I have a Juno-60 that I've considered modding for MIDI, but I've always ended up just deciding to leave it alone. I've loved all the sounds I've heard from Blofelds, but haven't had a chance to get my hands on one and actually see what the menu diving is like (I know it's deep and annoying to some). Also have considered getting a Prophet.

For mono I don't really know. I've always wanted a Model D, but they're definitely expensive as hell. That said, modular can add up quickly, so actually getting something like that wouldn't be out of the question.
Jason Brock
popvulture wrote:
...but ultimately I've found myself just chasing module after module, getting both distracted and frustrated.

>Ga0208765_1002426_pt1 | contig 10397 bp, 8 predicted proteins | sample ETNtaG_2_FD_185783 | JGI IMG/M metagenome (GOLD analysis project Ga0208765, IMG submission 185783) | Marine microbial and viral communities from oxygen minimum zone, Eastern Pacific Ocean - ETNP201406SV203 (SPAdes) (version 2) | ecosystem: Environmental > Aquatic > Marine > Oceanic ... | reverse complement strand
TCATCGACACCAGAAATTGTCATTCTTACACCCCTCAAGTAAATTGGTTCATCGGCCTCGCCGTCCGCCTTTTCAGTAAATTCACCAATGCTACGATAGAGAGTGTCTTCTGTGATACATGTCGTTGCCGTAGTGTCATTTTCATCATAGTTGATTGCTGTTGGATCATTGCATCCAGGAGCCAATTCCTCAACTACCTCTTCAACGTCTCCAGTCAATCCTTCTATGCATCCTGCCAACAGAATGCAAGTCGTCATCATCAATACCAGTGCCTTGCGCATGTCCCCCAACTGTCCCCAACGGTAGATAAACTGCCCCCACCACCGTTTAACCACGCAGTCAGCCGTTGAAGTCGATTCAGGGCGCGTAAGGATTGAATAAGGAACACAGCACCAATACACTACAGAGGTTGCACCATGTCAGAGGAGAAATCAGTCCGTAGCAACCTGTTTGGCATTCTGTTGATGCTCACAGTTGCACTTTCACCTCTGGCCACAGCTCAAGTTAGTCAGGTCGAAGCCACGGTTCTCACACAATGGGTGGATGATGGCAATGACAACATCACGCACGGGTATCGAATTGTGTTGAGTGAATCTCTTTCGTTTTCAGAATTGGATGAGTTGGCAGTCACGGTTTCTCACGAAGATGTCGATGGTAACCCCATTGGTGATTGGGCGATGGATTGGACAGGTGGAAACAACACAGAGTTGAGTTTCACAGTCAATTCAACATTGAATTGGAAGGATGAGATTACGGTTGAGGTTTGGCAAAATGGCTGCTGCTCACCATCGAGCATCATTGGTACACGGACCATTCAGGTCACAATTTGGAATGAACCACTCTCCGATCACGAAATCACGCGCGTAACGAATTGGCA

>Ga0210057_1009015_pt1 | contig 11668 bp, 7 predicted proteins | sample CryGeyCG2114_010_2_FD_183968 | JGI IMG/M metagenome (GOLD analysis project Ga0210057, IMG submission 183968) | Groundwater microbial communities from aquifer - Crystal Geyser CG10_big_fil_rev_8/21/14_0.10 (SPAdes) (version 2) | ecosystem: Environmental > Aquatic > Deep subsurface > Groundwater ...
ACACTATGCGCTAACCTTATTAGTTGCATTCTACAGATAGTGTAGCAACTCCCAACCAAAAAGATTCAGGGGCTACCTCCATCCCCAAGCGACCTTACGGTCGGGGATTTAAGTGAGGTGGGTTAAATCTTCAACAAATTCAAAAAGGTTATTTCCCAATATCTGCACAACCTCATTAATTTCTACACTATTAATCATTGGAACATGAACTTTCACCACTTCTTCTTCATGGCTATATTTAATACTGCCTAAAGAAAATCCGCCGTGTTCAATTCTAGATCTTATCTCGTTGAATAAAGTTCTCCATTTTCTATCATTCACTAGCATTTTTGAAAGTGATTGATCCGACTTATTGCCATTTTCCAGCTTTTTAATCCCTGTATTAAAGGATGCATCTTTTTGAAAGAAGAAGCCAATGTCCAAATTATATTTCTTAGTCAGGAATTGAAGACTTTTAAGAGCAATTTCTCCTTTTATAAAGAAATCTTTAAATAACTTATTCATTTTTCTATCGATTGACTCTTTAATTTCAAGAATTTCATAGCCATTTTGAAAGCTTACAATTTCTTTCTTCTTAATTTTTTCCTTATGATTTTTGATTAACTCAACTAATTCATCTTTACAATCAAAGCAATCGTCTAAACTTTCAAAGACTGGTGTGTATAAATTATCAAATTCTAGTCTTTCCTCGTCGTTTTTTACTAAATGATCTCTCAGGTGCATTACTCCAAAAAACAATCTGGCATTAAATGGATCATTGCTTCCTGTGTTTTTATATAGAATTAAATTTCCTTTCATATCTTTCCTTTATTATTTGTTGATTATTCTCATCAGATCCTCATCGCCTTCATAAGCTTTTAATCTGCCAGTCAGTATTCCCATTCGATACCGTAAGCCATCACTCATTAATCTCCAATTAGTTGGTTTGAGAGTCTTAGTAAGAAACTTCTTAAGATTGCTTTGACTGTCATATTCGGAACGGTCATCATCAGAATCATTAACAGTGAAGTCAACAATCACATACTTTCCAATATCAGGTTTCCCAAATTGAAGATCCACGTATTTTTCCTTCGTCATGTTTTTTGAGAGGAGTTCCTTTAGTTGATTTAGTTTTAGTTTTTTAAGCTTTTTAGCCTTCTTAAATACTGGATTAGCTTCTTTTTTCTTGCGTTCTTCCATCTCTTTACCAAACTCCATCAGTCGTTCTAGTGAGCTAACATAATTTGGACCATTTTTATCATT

I did the same thing. FOBO (fear of better options) was a factor, always wondering if I would prefer a different module for a specific function. Also, after a while I figured out that I just don't like having to patch everything. I have limited time to spend on my music hobby, and using a modular just wound up feeling like spinning my wheels instead of going somewhere.

I replaced it with two analog monosynths (the rest of my setup is samplers), and it's a lot more fun for me. My analogs are an Octave CAT and a Future Retro XS. I still prefer things without patch memory, I guess I just like the visual feedback of knowing where all the knobs are.

The XS is a criminally underrated synth that can be had for a relatively low price. If anyone is upset at the inflated prices of the Cwejman S1 on the used market, just get an FRXS instead and then tell everyone it's a Cwejman they are hearing in your recordings. They won't know the difference.
DiscoDevil